1966 Fender Banjoline Rossmeisl Prototype

The Banjoline is for sale. You can contact me through this site.

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Introduction

I was able to get confirmation from Phil Kubicki as well as a Certificate of Authenticity validating the instrument’s origin. The information I accumulated may be further amended or added to if I find out more, but at this point, I have the provenance I was looking for.

The research to validate this instrument took several weeks. Through contacts made at Fender, I was able to get a hold of Phil Kubicki who was the apprentice to Roger Rossmeisl at Fender from ’64 until ’72. We had a fun conversation about Fender in the old days, about Roger’s work, about the prototypes and Leo’s involvement in the process and how Leo did not like to let prototypes leave the factory. He told me that this was one of Roger’s pieces and that he was surprised to see it outside of the factory.

Phil said that Roger brought quite a few ideas over from his days at Rickenbacker and that this was just one of them. He said that Roger loved gold pick guards and that you could see that on his acoustics at Fender and it hearkened back to his work at Rickenbacker as well. This very statement was also made by Tim Shaw to me via a correspondence with George Gruhn regarding the gold guards.

The seller, Tom’s Guitar Warehouse, had this instrument on consignment. The owner said that her father received this instrument as a gift from Buddy Kendrick. I used Buddy Kendrick’s name as a big clue in my hunt for information. Through a contact at Fender, my information was forwarded to Mark Kendrick, nephew of Buddy. Mark set the record straight about his uncle, saying that Buddy was in “Field Services” which was later renamed “Research and Development” in the mid to late ’60s. Mark said that he believes the piece be Fender, but there were some oddities which were a bit unsettling. Another person, who wishes to remain unnamed, says that she is certain this is Rossmeisl’s work and that she had seen a lot of very strange stuff come out of his workshop.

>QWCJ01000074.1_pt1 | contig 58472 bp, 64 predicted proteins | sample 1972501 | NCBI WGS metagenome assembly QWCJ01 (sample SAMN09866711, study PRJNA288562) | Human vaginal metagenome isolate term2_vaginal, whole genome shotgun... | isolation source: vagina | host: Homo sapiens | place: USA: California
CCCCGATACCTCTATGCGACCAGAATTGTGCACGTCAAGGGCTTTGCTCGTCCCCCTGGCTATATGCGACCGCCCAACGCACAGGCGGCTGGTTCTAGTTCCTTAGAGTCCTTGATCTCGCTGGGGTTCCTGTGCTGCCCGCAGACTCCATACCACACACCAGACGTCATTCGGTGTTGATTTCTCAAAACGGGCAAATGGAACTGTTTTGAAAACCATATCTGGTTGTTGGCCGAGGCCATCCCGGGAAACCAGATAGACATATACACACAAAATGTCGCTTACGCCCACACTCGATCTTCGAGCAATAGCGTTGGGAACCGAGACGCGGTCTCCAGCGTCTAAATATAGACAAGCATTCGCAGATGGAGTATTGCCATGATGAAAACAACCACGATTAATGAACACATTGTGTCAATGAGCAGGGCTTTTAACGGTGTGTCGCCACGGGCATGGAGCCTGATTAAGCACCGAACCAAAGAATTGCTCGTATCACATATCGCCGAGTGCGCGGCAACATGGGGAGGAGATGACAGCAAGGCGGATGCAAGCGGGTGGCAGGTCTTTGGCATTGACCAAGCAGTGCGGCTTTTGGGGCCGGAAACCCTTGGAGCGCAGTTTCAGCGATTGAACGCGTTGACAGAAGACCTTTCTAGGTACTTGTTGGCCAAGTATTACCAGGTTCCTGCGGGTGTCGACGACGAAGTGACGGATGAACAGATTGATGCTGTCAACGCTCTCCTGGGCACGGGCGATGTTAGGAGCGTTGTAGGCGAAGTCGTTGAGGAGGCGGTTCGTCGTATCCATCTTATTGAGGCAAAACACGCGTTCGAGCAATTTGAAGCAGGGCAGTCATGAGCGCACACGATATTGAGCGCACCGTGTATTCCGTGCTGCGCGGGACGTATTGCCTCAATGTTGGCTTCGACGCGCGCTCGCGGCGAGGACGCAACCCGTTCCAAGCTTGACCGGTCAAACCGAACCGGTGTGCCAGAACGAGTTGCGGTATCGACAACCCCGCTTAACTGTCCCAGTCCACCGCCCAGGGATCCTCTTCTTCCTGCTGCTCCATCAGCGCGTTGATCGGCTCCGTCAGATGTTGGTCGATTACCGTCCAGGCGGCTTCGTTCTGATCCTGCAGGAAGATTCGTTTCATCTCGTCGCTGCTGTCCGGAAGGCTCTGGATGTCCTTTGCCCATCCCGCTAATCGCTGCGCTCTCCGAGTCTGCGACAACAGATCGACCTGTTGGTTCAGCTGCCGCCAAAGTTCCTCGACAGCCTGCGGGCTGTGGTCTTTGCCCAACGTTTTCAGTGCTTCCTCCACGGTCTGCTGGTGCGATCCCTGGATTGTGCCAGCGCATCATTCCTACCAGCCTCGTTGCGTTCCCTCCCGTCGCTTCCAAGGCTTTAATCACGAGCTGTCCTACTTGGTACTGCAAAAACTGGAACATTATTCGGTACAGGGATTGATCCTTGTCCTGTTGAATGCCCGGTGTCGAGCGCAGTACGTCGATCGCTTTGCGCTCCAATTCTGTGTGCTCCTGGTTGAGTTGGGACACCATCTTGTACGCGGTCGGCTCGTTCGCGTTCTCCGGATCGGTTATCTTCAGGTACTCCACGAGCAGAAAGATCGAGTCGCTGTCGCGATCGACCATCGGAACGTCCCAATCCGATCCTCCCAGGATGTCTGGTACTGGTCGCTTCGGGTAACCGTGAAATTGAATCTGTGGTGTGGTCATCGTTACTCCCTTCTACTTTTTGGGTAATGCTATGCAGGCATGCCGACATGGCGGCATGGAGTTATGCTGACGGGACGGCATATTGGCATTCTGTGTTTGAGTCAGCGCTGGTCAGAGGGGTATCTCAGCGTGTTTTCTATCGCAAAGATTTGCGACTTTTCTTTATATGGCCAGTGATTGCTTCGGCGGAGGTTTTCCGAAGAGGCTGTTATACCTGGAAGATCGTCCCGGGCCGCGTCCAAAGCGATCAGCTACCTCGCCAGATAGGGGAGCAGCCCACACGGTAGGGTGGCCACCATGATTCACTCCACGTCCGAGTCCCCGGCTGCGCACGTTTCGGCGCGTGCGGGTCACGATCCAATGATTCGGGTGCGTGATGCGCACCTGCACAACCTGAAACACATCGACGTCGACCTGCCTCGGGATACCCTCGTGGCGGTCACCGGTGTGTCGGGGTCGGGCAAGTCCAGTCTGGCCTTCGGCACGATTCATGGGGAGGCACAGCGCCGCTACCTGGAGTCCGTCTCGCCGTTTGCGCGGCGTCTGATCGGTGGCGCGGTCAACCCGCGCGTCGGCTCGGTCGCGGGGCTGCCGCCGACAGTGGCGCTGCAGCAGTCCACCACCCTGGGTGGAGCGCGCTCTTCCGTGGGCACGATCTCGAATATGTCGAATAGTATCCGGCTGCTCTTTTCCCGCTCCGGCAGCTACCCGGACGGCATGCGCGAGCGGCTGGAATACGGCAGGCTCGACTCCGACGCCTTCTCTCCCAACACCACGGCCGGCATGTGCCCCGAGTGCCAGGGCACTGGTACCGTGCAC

I brought this instrument to Emerald City Guitars and had them look it over. They too had no doubt it was a Fender and were rather baffled and amazed by it. Eric, the guitar tech at Emerald City Guitars, knew it was a Banjoline right away as his dad was a banjo player and he owned several Eddie Peabody records. After pointing out the similarities of the Ric mandolin and Combo 600/800s, they were in accordance with my assessment that this was likely a Rossmeisl instrument.

Next to Roger Rossmeisl, you can see what is called a guitar version of my Fender Banjoline. It’s unknown if this ever left the Fender factory.


 

Rossmeisl features

  • Body shape: highly resembles the 1958 Rickenbacker 5002 mandolin: image 01
  • German carve: resembles the 1950s Rickenbacker Combo 600/800 models: image 01
  • Headstock shaped like Rossmeisl’s Fender Coronado: image 01image 02

Hard Fender Features

  • Fender “F” Tuners: image
  • Fender pickups, 2 pole: image
  • Resized Fender XII or Mustang Bass pickup covers: image
  • Fender pickup wire – mid ‘60s purple: image
  • Shielding material: image
  • Pick guard material: image
  • Body binding material: image
  • Fret markers: image
  • Frets
  • Bronco style bridge, Mustang saddles: image 01, image 02
  • Fender connector wire: image
  • ’65 Stackpole pots: image
  • Fender type body screws
  • Fender type neck screws

 

Professional Factory details